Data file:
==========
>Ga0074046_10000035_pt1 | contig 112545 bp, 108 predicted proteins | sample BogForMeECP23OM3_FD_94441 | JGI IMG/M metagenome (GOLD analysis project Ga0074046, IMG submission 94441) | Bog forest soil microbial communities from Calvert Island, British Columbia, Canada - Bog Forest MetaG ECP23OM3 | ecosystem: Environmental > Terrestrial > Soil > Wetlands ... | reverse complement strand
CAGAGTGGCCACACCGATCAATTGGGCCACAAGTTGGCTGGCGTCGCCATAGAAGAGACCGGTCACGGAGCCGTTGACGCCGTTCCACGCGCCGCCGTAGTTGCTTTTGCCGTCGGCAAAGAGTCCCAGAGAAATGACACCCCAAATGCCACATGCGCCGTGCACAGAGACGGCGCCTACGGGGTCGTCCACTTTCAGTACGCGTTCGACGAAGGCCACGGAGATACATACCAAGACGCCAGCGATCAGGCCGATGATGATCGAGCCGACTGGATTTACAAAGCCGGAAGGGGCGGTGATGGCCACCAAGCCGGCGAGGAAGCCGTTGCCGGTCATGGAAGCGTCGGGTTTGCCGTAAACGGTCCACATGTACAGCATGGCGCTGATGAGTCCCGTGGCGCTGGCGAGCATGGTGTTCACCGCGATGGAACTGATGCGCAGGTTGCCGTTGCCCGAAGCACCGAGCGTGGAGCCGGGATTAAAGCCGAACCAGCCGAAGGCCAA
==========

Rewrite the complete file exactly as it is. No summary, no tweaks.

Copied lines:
>Ga0074046_10000035_pt1 | contig 112545 bp, 108 predicted proteins | sample BogForMeECP23OM3_FD_94441 | JGI IMG/M metagenome (GOLD analysis project Ga0074046, IMG submission 94441) | Bog forest soil microbial communities from Calvert Island, British Columbia, Canada - Bog Forest MetaG ECP23OM3 | ecosystem: Environmental > Terrestrial > Soil > Wetlands ... | reverse complement strand
CAGAGTGGCCACACCGATCAATTGGGCCACAAGTTGGCTGGCGTCGCCATAGAAGAGACCGGTCACGGAGCCGTTGACGCCGTTCCACGCGCCGCCGTAGTTGCTTTTGCCGTCGGCAAAGAGTCCCAGAGAAATGACACCCCAAATGCCACATGCGCCGTGCACAGAGACGGCGCCTACGGGGTCGTCCACTTTCAGTACGCGTTCGACGAAGGCCACGGAGATACATACCAAGACGCCAGCGATCAGGCCGATGATGATCGAGCCGACTGGATTTACAAAGCCGGAAGGGGCGGTGATGGCCACCAAGCCGGCGAGGAAGCCGTTGCCGGTCATGGAAGCGTCGGGTTTGCCGTAAACGGTCCACATGTACAGCATGGCGCTGATGAGTCCCGTGGCGCTGGCGAGCATGGTGTTCACCGCGATGGAACTGATGCGCAGGTTGCCGTTGCCCGAAGCACCGAGCGTGGAGCCGGGATTAAAGCCGAACCAGCCGAAGGCCAA